The Sure Fire Soul Ensemble Present Confidence, Soul & Instrumental Prowess On ‘Step Down’ (ALBUM REVIEW)

Photo courtesy of Colemine Records

On the fourth album from San Diego’s Afro-Funk and Soul-Jazz nine-piece The Sure Fire Soul Ensemble, the group digs into these turbulent times with instrumental power. The ten songs presented on Step Down from Colemine Records, all project confidence and a band in the zone. 

The group of Tim Felten (organ/electric piano), Jesse Audelo (sax/flute), Wiki Fleming (trombone/vocals), Jake Najor (drums), Omar Lopez (bass), Lito Magana Jr. (guitar), Travis Klein (sax/flute), Sheryll Pasis (shekere/tambourine) Kiko Cornejo Jr. (congas/percussion) are speaking to each other in lock step fashion throughout the album. Less like their hometown boogaloo counterparts The Grey Boy All-Stars, more reminiscent of their cross-country contemporaries The Dap-Kings, the group uses a seventies based slick soul, funk and jazz in combination. 

The easy rolling title track opener uses dramatic horn punctuation and a flute solo to set the strong tone for what is to follow. The great low-end combo of Najor’s drumming and Lopez’s bass highlight “The Other Side (which also delivers smooth guitar work from Magana Jr.) and “Omnificent” while Felten’s B3 and strong brass work lead the charge during the exhilarating “Boardwalk”.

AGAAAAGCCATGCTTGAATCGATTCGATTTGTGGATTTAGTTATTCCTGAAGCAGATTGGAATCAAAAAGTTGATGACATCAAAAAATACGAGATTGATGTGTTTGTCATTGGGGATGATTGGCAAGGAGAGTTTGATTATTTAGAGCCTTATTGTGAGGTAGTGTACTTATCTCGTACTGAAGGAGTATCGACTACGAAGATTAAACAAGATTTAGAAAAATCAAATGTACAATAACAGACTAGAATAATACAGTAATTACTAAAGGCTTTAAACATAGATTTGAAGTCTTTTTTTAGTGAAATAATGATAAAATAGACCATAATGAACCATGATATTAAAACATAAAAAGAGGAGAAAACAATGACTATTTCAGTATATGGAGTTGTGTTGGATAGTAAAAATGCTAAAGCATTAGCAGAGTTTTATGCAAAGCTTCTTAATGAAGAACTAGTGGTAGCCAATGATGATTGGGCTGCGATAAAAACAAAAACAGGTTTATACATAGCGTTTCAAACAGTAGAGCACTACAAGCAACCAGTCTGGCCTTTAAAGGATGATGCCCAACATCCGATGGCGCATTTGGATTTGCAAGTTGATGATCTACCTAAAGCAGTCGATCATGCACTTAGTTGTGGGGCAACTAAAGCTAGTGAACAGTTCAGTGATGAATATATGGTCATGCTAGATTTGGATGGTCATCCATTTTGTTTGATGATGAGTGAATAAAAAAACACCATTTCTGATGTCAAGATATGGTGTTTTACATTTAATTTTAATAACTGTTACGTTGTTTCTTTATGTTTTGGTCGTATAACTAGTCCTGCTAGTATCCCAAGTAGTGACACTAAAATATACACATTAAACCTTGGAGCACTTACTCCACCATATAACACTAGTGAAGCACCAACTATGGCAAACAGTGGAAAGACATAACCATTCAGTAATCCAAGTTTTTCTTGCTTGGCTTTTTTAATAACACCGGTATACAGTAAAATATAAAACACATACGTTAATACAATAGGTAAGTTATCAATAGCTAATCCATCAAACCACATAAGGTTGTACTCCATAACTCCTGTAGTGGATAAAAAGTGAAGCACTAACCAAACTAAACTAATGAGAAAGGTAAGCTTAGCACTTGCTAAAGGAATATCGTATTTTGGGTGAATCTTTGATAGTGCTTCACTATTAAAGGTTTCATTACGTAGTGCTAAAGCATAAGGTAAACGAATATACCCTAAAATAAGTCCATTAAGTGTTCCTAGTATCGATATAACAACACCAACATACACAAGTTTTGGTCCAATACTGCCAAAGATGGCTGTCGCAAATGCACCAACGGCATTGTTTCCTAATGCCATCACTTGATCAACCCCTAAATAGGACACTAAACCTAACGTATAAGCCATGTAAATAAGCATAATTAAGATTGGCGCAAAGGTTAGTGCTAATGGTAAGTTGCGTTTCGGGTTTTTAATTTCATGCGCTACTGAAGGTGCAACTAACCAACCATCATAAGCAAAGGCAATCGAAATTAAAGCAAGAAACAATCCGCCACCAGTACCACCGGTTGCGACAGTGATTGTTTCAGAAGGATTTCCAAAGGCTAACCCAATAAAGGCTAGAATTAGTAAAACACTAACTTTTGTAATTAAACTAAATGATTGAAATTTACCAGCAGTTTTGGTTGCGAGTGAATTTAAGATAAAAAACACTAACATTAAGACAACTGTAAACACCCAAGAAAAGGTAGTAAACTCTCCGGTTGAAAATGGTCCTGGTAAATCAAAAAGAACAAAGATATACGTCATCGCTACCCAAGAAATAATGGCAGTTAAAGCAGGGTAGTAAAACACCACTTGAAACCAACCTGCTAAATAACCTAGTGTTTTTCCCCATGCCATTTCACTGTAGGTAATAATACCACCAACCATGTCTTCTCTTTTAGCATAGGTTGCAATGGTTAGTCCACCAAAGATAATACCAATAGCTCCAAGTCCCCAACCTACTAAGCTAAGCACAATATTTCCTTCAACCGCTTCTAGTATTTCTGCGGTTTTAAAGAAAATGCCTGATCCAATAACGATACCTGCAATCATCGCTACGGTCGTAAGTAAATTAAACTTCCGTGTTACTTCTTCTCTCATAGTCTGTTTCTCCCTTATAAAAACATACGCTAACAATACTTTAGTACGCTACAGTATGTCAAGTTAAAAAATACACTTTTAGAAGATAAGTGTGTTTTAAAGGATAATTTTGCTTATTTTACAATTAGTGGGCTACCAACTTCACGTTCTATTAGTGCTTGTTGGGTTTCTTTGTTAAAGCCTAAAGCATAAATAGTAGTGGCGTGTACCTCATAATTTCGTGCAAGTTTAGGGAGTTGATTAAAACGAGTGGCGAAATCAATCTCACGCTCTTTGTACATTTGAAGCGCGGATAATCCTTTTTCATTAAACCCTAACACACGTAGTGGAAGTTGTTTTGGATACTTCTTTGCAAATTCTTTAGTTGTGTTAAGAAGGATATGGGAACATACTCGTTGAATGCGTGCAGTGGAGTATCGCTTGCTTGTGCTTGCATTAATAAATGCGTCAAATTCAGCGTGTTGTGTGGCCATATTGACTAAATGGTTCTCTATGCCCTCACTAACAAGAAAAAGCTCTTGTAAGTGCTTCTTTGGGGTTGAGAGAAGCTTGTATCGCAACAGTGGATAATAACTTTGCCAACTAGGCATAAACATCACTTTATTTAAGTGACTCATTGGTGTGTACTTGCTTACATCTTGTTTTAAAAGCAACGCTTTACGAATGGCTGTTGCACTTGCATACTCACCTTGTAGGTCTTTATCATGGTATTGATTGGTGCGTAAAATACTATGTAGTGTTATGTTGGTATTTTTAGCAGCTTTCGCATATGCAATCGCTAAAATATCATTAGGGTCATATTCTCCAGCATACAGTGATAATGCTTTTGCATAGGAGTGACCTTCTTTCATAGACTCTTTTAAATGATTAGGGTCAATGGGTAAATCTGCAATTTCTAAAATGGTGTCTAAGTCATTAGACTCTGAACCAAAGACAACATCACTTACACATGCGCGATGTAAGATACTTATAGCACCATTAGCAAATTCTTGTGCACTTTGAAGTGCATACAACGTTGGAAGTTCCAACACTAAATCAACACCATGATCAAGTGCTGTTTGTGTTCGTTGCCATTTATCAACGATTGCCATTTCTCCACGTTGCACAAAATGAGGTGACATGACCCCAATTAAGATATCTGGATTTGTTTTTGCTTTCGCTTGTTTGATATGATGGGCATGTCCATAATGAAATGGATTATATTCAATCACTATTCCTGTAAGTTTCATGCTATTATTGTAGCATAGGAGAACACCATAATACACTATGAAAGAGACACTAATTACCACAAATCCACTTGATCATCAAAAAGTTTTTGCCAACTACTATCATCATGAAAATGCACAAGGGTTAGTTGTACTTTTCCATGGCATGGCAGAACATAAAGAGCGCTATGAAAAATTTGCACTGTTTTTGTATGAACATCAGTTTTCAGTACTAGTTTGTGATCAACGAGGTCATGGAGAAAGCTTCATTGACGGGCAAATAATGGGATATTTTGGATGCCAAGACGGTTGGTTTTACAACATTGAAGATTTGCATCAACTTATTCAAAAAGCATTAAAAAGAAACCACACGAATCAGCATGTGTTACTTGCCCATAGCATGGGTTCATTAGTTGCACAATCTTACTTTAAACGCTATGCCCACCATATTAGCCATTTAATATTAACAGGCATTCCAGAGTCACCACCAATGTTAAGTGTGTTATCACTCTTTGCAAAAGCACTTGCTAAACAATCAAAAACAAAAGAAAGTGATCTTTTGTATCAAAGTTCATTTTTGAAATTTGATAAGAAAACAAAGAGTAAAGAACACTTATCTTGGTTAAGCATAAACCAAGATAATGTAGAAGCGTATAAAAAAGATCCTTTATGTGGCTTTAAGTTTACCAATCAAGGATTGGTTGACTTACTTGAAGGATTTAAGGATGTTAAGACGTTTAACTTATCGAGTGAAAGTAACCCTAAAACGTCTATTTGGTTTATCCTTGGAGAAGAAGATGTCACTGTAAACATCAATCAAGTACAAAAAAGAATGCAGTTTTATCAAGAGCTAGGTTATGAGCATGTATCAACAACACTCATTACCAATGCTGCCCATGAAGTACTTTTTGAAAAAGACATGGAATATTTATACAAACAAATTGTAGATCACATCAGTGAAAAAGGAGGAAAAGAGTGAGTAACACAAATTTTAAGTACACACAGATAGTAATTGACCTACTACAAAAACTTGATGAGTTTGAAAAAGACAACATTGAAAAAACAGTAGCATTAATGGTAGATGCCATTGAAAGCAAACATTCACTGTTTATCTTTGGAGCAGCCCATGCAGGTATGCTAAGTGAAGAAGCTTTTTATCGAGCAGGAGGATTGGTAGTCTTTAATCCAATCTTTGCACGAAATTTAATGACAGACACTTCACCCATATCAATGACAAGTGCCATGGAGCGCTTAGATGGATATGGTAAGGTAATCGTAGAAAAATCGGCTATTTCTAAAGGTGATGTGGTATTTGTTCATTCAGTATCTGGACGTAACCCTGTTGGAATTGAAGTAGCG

The group’s sound gains cinematic scope and grandeur of Sergio Leone Westerns on “Time To Rebuild” and the hard driving “Gandys”. The outfit drops down into a hip-hop backbeat with relaxed horns, spacey keys and a cool laid-back vibe on both “High Times” and “Love Age” before ramping up the funky strut around electro keys on “In Common”.  

Step Down wraps up strong with the smooth rolling “Thomas The Cat” which gets jazzy around a stirring sax solo. The Sure Fire Soul Ensemble are in the pocket throughout Step Down as their funky retro soul sounds and hip-hop/jazz excursions fuse into a stout full length offering.           

the group digs into these turbulent times with instrumental power. The ten songs presented on Step Down all project confidence and a band in the zone. 

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